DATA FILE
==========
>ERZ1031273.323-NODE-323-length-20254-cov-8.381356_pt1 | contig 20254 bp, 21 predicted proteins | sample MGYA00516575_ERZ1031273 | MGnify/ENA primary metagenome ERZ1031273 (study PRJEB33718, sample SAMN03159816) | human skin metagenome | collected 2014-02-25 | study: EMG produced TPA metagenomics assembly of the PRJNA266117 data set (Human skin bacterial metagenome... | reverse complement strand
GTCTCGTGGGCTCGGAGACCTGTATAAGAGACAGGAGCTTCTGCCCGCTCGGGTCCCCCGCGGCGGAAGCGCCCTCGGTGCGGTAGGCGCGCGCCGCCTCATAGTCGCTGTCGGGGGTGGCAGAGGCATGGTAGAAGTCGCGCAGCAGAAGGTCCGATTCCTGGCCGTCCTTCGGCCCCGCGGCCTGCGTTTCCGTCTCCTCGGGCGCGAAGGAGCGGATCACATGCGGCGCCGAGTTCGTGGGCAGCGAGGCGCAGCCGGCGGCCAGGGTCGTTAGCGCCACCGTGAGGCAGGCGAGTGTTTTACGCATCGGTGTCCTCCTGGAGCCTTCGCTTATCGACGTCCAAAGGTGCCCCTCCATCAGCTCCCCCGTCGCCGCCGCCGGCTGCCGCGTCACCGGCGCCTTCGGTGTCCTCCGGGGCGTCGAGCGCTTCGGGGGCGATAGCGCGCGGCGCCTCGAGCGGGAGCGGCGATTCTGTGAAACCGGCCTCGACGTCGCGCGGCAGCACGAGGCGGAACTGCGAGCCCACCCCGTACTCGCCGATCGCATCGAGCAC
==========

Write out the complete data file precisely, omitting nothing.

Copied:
>ERZ1031273.323-NODE-323-length-20254-cov-8.381356_pt1 | contig 20254 bp, 21 predicted proteins | sample MGYA00516575_ERZ1031273 | MGnify/ENA primary metagenome ERZ1031273 (study PRJEB33718, sample SAMN03159816) | human skin metagenome | collected 2014-02-25 | study: EMG produced TPA metagenomics assembly of the PRJNA266117 data set (Human skin bacterial metagenome... | reverse complement strand
GTCTCGTGGGCTCGGAGACCTGTATAAGAGACAGGAGCTTCTGCCCGCTCGGGTCCCCCGCGGCGGAAGCGCCCTCGGTGCGGTAGGCGCGCGCCGCCTCATAGTCGCTGTCGGGGGTGGCAGAGGCATGGTAGAAGTCGCGCAGCAGAAGGTCCGATTCCTGGCCGTCCTTCGGCCCCGCGGCCTGCGTTTCCGTCTCCTCGGGCGCGAAGGAGCGGATCACATGCGGCGCCGAGTTCGTGGGCAGCGAGGCGCAGCCGGCGGCCAGGGTCGTTAGCGCCACCGTGAGGCAGGCGAGTGTTTTACGCATCGGTGTCCTCCTGGAGCCTTCGCTTATCGACGTCCAAAGGTGCCCCTCCATCAGCTCCCCCGTCGCCGCCGCCGGCTGCCGCGTCACCGGCGCCTTCGGTGTCCTCCGGGGCGTCGAGCGCTTCGGGGGCGATAGCGCGCGGCGCCTCGAGCGGGAGCGGCGATTCTGTGAAACCGGCCTCGACGTCGCGCGGCAGCACGAGGCGGAACTGCGAGCCCACCCCGTACTCGCCGATCGCATCGAGCAC